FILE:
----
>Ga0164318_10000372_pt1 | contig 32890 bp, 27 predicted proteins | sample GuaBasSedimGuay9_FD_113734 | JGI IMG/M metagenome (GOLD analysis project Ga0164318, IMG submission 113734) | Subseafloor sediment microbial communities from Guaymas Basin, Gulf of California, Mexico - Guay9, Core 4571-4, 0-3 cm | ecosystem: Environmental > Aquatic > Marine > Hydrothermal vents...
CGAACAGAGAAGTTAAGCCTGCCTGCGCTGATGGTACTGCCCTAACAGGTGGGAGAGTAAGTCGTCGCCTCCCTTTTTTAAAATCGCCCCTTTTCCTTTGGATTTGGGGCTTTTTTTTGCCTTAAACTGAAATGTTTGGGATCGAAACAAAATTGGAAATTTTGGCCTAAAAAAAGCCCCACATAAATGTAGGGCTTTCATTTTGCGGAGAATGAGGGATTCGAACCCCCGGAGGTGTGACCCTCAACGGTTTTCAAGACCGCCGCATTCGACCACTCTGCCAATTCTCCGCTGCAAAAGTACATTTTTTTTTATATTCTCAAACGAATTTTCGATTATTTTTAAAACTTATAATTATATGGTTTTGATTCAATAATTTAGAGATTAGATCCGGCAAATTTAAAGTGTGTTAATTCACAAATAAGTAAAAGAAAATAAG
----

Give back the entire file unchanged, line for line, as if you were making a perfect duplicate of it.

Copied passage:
>Ga0164318_10000372_pt1 | contig 32890 bp, 27 predicted proteins | sample GuaBasSedimGuay9_FD_113734 | JGI IMG/M metagenome (GOLD analysis project Ga0164318, IMG submission 113734) | Subseafloor sediment microbial communities from Guaymas Basin, Gulf of California, Mexico - Guay9, Core 4571-4, 0-3 cm | ecosystem: Environmental > Aquatic > Marine > Hydrothermal vents...
CGAACAGAGAAGTTAAGCCTGCCTGCGCTGATGGTACTGCCCTAACAGGTGGGAGAGTAAGTCGTCGCCTCCCTTTTTTAAAATCGCCCCTTTTCCTTTGGATTTGGGGCTTTTTTTTGCCTTAAACTGAAATGTTTGGGATCGAAACAAAATTGGAAATTTTGGCCTAAAAAAAGCCCCACATAAATGTAGGGCTTTCATTTTGCGGAGAATGAGGGATTCGAACCCCCGGAGGTGTGACCCTCAACGGTTTTCAAGACCGCCGCATTCGACCACTCTGCCAATTCTCCGCTGCAAAAGTACATTTTTTTTTATATTCTCAAACGAATTTTCGATTATTTTTAAAACTTATAATTATATGGTTTTGATTCAATAATTTAGAGATTAGATCCGGCAAATTTAAAGTGTGTTAATTCACAAATAAGTAAAAGAAAATAAG